Saving and loading a general checkpoint in PyTorch

Saving and loading a general checkpoint model for inference or resuming training can be helpful for picking up where you last left off. When saving a general checkpoint, you must save more than just the model’s state_dict. It is important to also save the optimizer’s state_dict, as this contains buffers and parameters that are updated as the model trains. Other items that you may want to save are the epoch you left off on, the latest recorded training loss, external torch.nn.Embedding layers, and more, based on your own algorithm.


To save multiple checkpoints, you must organize them in a dictionary and use to serialize the dictionary. A common PyTorch convention is to save these checkpoints using the .tar file extension. To load the items, first initialize the model and optimizer, then load the dictionary locally using torch.load(). From here, you can easily access the saved items by simply querying the dictionary as you would expect.

In this recipe, we will explore how to save and load multiple checkpoints.


Before we begin, we need to install torch if it isn’t already available.

pip install torch


  1. Import all necessary libraries for loading our data
  2. Define and intialize the neural network
  3. Initialize the optimizer
  4. Save the general checkpoint
  5. Load the general checkpoint

1. Import necessary libraries for loading our data

For this recipe, we will use torch and its subsidiaries torch.nn and torch.optim.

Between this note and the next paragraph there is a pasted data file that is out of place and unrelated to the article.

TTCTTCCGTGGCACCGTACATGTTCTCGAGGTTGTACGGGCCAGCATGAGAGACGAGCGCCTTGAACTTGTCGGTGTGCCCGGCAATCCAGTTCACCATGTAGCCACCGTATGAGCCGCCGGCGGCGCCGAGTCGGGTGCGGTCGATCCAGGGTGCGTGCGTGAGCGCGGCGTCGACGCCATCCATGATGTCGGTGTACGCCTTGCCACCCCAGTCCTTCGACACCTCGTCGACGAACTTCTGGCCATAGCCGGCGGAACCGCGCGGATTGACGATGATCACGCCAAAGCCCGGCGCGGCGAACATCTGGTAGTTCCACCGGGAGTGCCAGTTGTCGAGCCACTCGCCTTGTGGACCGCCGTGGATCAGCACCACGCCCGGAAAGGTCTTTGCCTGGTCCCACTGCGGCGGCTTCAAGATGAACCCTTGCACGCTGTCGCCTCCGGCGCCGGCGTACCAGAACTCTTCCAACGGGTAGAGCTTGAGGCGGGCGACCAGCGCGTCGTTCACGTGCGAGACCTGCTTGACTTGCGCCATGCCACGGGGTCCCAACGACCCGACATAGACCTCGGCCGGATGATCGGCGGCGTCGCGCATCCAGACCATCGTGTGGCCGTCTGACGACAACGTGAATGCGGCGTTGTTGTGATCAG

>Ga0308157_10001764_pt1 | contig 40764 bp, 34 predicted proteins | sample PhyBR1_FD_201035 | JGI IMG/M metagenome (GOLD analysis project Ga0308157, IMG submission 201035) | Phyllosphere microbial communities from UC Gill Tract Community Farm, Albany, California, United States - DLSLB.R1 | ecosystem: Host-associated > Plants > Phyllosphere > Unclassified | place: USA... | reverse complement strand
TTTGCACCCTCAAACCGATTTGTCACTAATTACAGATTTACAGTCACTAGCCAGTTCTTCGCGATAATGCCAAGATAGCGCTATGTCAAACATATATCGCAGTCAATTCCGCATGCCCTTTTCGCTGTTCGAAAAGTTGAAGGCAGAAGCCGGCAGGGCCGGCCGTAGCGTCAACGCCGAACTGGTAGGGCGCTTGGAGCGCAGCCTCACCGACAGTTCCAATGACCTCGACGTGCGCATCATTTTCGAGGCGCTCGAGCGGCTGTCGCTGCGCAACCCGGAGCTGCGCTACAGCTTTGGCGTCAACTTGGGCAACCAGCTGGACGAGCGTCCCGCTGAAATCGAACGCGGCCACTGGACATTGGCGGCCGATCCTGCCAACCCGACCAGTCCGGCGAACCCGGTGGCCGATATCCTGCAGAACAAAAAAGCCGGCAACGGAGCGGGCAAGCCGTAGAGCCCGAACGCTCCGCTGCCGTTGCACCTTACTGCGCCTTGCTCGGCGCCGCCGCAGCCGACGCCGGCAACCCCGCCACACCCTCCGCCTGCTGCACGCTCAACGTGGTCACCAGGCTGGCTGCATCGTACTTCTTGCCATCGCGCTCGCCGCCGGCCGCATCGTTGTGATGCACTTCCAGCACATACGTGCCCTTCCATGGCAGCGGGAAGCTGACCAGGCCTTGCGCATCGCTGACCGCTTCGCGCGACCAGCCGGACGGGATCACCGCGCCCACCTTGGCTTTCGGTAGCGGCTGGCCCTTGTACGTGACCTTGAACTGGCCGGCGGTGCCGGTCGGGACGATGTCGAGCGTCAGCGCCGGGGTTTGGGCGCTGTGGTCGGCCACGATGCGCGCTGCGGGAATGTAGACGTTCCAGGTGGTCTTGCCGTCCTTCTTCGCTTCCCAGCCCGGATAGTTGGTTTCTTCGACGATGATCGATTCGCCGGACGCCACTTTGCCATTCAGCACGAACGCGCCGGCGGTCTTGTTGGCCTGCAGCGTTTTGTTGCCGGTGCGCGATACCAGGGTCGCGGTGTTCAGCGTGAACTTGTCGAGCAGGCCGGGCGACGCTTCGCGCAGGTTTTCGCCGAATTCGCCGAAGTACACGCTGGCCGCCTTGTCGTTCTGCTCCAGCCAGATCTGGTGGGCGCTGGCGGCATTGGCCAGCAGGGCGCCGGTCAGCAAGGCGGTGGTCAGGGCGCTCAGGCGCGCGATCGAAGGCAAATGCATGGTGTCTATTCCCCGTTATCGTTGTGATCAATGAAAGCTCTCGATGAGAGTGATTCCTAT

import torch
import torch.nn as nn
import torch.optim as optim

2. Define and intialize the neural network

For sake of example, we will create a neural network for training images. To learn more see the Defining a Neural Network recipe.

class Net(nn.Module):
    def __init__(self):
        super(Net, self).__init__()
        self.conv1 = nn.Conv2d(3, 6, 5)
        self.pool = nn.MaxPool2d(2, 2)
        self.conv2 = nn.Conv2d(6, 16, 5)
        self.fc1 = nn.Linear(16 * 5 * 5, 120)
        self.fc2 = nn.Linear(120, 84)
        self.fc3 = nn.Linear(84, 10)

    def forward(self, x):
        x = self.pool(F.relu(self.conv1(x)))
        x = self.pool(F.relu(self.conv2(x)))
        x = x.view(-1, 16 * 5 * 5)
        x = F.relu(self.fc1(x))
        x = F.relu(self.fc2(x))
        x = self.fc3(x)
        return x

net = Net()

3. Initialize the optimizer

We will use SGD with momentum.

optimizer = optim.SGD(net.parameters(), lr=0.001, momentum=0.9)

4. Save the general checkpoint

Collect all relevant information and build your dictionary.

# Additional information
PATH = ""
LOSS = 0.4{
            'epoch': EPOCH,
            'model_state_dict': net.state_dict(),
            'optimizer_state_dict': optimizer.state_dict(),
            'loss': LOSS,
            }, PATH)

5. Load the general checkpoint

Remember to first initialize the model and optimizer, then load the dictionary locally.

model = Net()
optimizer = optim.SGD(net.parameters(), lr=0.001, momentum=0.9)

checkpoint = torch.load(PATH)
epoch = checkpoint['epoch']
loss = checkpoint['loss']

# - or -

You must call model.eval() to set dropout and batch normalization layers to evaluation mode before running inference. Failing to do this will yield inconsistent inference results.

If you wish to resuming training, call model.train() to ensure these layers are in training mode.

Congratulations! You have successfully saved and loaded a general checkpoint for inference and/or resuming training in PyTorch.

Learn More

Take a look at these other recipes to continue your learning:

  • TBD
  • TBD

Total running time of the script: ( 0 minutes 0.000 seconds)

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